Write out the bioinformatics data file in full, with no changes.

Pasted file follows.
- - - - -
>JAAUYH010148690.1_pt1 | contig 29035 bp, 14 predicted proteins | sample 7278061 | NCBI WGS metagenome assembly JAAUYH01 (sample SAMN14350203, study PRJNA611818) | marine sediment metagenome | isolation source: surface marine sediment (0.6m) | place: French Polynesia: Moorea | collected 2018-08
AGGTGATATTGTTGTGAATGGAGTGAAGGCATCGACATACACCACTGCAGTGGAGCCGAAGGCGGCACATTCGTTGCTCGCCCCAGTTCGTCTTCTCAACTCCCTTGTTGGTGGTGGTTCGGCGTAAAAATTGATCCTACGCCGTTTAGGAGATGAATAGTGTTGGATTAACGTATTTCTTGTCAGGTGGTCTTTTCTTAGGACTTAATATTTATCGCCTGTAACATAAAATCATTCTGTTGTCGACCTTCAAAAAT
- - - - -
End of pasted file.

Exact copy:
>JAAUYH010148690.1_pt1 | contig 29035 bp, 14 predicted proteins | sample 7278061 | NCBI WGS metagenome assembly JAAUYH01 (sample SAMN14350203, study PRJNA611818) | marine sediment metagenome | isolation source: surface marine sediment (0.6m) | place: French Polynesia: Moorea | collected 2018-08
AGGTGATATTGTTGTGAATGGAGTGAAGGCATCGACATACACCACTGCAGTGGAGCCGAAGGCGGCACATTCGTTGCTCGCCCCAGTTCGTCTTCTCAACTCCCTTGTTGGTGGTGGTTCGGCGTAAAAATTGATCCTACGCCGTTTAGGAGATGAATAGTGTTGGATTAACGTATTTCTTGTCAGGTGGTCTTTTCTTAGGACTTAATATTTATCGCCTGTAACATAAAATCATTCTGTTGTCGACCTTCAAAAAT